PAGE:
Tuesday, March 24, 2009

Armed transportation stoppage

Dear friends,

The “Revolutionary Armed Forces of Colombia – People’s Army” (FARC) declared an armed transportation stoppage here in the state of Arauca that is causing hardship for the people they claim to be defending. FARC guerrillas called the transport companies on March 16 and threatened to burn their vehicles if they didn’t obey the order to halt transportation.

I’m currently in the town of Arauquita – which lies along the highway that runs through the north of Arauca. The route to Saravena (35 miles west) was the first to be suspended early on the morning of March 16. The last taxi for Arauca City (65 miles east) left town around 2:30 that afternoon. Two armed men on a motorcycle halted a bus on the highway that day and forced it to turn back.

There are no longer any taxis circulating in Arauquita. The motorized canoes that take people across the Arauca River to La Victoria in Venezuela have also been suspended. School bus service in the towns of La Esmeralda and Fortul was suspended this morning due to threats from the FARC. Local stores are running out of fruit and vegetables, and the remaining food is increasing in price because of the scarcity.

Defense Minister Juan Santos flew to Arauca City on March 16 for a public meeting about the security situation in Arauca. Government authorities decided to fine the transport companies that are refusing to risk their drivers and vehicles during the stoppage. The military and police also announced that they were launching “Plan Meteor” to prevent the guerrillas from paralyzing transportation.

FARC guerrillas have burned a cargo truck and a tanker truck, halted a vehicle on the Arauca-Tame highway and placed it across the roadway blocking traffic, attacked a tractor-trailer, and also attacked a caravan of oilfield workers.

The military and police launched the “Arauca Moves” plan on March 17. The plan consists of armed escort for transportation caravans. One caravan of vehicles leaves Arauca City every morning for Arauquita, Saravena, Fortul and Tame. Another caravan travels daily from Tame to Arauca City. The caravans are accompanied by a large contingent of soldiers, police and secret police. Three of the caravans have been attacked by the FARC.

The United Nations’ World Food Program planned to deliver food supplements for pregnant women and nursing mothers, and children at risk of malnutrition, in Arauquita on March 19. The delivery was cancelled because the food packets couldn’t be brought here due to the transportation stoppage.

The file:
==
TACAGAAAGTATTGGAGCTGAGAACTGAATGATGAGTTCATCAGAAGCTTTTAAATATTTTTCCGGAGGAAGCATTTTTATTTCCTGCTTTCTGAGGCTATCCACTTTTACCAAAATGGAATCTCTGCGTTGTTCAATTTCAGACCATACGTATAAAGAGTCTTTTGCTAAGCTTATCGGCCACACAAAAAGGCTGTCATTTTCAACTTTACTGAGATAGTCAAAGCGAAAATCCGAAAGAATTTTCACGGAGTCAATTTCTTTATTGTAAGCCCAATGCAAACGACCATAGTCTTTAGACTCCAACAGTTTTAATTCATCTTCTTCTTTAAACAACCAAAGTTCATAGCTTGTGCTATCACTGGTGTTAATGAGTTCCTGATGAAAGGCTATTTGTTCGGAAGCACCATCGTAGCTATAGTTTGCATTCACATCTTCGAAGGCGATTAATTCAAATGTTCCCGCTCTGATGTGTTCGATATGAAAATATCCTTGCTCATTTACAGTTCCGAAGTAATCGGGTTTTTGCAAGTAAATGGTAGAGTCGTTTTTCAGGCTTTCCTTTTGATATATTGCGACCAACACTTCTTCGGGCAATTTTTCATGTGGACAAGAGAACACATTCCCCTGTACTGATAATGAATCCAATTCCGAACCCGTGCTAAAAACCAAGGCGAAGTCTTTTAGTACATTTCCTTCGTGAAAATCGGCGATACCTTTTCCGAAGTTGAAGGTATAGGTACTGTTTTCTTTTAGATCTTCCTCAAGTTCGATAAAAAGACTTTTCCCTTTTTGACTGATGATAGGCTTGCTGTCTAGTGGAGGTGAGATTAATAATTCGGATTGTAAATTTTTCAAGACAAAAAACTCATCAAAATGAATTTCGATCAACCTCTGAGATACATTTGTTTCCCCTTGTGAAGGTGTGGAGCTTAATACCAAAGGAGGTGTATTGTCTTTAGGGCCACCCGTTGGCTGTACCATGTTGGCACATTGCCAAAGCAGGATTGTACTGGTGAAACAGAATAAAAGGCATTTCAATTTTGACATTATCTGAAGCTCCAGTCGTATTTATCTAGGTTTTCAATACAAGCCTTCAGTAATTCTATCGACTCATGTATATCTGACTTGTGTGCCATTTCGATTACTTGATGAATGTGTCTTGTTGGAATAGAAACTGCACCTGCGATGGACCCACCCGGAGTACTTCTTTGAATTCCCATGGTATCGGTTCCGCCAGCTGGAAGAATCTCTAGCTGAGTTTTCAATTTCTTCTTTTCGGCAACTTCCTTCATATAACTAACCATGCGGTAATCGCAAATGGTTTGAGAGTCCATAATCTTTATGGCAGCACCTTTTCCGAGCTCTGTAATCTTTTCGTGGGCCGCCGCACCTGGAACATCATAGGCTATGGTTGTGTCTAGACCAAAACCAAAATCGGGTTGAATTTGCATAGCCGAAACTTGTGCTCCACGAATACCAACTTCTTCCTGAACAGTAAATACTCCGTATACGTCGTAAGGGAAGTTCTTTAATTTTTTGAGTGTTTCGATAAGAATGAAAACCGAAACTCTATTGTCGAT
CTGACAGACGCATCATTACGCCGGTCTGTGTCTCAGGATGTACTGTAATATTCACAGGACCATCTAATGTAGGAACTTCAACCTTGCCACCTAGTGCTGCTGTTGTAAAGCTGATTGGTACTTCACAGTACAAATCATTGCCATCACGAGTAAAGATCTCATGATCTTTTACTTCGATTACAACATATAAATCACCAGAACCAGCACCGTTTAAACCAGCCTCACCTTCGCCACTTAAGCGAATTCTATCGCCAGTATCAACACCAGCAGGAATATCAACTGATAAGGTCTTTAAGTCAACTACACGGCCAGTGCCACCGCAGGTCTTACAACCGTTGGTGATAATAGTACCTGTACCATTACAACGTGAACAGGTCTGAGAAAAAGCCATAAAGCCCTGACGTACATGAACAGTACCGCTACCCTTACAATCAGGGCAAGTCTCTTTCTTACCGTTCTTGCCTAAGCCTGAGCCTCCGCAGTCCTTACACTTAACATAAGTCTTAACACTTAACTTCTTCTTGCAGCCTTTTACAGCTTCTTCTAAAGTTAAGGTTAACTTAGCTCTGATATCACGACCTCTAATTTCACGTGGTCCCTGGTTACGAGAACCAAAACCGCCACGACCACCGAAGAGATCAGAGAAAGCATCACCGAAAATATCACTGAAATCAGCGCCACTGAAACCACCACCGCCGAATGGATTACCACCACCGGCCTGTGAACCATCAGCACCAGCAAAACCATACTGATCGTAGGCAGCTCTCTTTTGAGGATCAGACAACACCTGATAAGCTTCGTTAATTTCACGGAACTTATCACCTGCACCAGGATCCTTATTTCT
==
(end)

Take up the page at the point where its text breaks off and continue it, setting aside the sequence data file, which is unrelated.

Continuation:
According to United Nations’ reports, FARC commanders ordered the “Black March” campaign (which includes the stoppage in Arauca) to commemorate the death of three of their top leaders in March 2008. Raul Reyes, the second-in-command, was killed along with 25 other people when his camp inside Ecuador was bombed by the Colombian military on March 1. Ivan Rios was killed on March 3 by his own bodyguard, who then cut off Rios’ hand to present to the government as proof to collect the reward money. Manuel Marulanda, the legendary leader of the FARC, died of natural causes on March 26 – after fighting against the Colombian government for more than 50 years.

The vast majority of people here in Arauquita have no idea why the FARC is imposing this transportation stoppage – they just want it to end soon. According to those same UN reports, the stoppage is going to continue until March 30.

In love and solidarity,

Photo of the main street in Arauquita at 8:30 A.M. on March 18. There are usually ten or more taxis gathered on that block – providing transportation in town, and to Saravena and Arauca City.


Shawn Sorensen said...

4/27/09, Portland, OR

Hi Scott,

It was really wonderful to see you today and hear the presentation about the current state of affairs in Columbia and Arauca. It is heartbreaking and I'm doing my best to stay balanced, active, and not overwhelmed. Pick a few issues and realize, because so many things are interconnected, that I am making a difference. I wrote to both my senators and to Obama about cutting the defense budget in half and having publically financed elections so that defense companies can't lobby for war. But you have taken many additional steps and have been living in Columbia for quite some time. I wanted to ask you what has motivated you (examining the deeper issues) to continue being so involved with this work. I lasted four months in Guatemala. I'm proud of that but yet I so admire people like you who can find ways to go further. What of your inner workings and feelings has allowed you to do this?

Again, it was absolutely wonderful, heartening and useful to see you today and witness the presentation. I have a lot of good memories about my time in Montana during Schweitzer 1st campaign, of working with you and the MT Human Rights Network and MLK project for students. Please don't hesitate to request lodging or meals when traveling through Portland in the future. The door is wide open.

Kindly, Shawn Sorensen, Portland

Henry Mance said...

Hi - I'm a journalist writing about Arauca and would be really interested in hearing more. My e-mail is hmance(a)gmail.com; I hope you have time to get in touch. Thanks, Henry